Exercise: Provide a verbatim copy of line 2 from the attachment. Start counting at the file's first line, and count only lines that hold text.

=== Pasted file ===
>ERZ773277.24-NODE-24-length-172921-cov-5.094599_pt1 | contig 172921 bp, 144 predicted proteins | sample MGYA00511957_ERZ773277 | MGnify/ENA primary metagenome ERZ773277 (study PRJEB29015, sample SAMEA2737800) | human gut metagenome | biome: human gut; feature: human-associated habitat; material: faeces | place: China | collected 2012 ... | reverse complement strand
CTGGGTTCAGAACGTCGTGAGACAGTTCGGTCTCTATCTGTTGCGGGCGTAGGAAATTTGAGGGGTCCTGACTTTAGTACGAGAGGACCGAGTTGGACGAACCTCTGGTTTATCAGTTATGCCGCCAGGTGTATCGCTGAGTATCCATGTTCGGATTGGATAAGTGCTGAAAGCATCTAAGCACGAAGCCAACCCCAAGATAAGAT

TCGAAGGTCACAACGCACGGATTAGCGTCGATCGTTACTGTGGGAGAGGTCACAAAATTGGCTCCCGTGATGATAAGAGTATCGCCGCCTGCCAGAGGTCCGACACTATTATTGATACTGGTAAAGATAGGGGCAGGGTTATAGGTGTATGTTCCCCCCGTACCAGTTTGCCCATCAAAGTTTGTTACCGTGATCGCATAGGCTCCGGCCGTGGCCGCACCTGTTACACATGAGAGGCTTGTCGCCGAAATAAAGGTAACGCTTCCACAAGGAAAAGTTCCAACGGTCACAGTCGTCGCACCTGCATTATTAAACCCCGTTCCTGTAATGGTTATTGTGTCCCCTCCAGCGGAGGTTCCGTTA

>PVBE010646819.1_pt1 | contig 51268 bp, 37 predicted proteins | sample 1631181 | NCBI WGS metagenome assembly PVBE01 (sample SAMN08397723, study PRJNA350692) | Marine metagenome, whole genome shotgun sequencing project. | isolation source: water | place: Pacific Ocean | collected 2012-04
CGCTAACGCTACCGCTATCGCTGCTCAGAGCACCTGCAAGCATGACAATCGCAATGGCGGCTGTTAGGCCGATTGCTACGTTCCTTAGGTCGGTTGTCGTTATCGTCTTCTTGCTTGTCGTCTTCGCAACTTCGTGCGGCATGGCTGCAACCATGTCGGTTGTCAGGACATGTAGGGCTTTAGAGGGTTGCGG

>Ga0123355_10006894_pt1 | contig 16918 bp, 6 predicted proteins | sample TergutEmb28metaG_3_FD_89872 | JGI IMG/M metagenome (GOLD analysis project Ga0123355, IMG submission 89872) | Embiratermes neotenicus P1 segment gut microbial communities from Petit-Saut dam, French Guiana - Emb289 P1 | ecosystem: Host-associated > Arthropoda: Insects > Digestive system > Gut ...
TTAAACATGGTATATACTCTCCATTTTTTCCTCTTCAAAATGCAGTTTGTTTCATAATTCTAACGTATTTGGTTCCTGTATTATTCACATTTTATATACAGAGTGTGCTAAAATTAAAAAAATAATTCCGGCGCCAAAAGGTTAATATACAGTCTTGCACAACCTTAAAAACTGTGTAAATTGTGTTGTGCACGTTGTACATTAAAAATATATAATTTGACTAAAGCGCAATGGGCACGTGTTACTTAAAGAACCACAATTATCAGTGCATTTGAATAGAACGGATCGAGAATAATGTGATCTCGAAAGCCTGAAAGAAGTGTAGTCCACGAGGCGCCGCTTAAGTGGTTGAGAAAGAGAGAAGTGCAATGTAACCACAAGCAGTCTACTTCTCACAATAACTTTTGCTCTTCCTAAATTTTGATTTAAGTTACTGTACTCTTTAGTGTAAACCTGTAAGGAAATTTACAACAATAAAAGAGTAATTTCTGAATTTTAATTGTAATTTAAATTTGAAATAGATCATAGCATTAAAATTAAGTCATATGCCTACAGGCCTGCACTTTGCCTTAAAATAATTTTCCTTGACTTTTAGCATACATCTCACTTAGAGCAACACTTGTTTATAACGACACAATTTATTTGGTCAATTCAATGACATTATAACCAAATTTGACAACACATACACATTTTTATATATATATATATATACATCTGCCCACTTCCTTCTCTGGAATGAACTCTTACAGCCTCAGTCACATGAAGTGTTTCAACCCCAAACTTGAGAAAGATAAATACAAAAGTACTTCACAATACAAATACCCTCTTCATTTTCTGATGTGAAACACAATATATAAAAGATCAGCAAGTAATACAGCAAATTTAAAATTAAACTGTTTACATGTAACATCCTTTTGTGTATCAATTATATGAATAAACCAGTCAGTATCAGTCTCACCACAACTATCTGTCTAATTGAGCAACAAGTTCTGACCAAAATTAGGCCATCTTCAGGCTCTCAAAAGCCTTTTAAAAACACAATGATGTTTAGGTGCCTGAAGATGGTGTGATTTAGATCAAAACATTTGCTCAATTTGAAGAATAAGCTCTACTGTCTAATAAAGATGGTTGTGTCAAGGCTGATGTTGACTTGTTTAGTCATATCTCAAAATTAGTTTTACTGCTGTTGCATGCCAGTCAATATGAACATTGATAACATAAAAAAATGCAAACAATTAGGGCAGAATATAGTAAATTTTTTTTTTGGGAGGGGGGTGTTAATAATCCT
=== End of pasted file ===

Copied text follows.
CTGGGTTCAGAACGTCGTGAGACAGTTCGGTCTCTATCTGTTGCGGGCGTAGGAAATTTGAGGGGTCCTGACTTTAGTACGAGAGGACCGAGTTGGACGAACCTCTGGTTTATCAGTTATGCCGCCAGGTGTATCGCTGAGTATCCATGTTCGGATTGGATAAGTGCTGAAAGCATCTAAGCACGAAGCCAACCCCAAGATAAGAT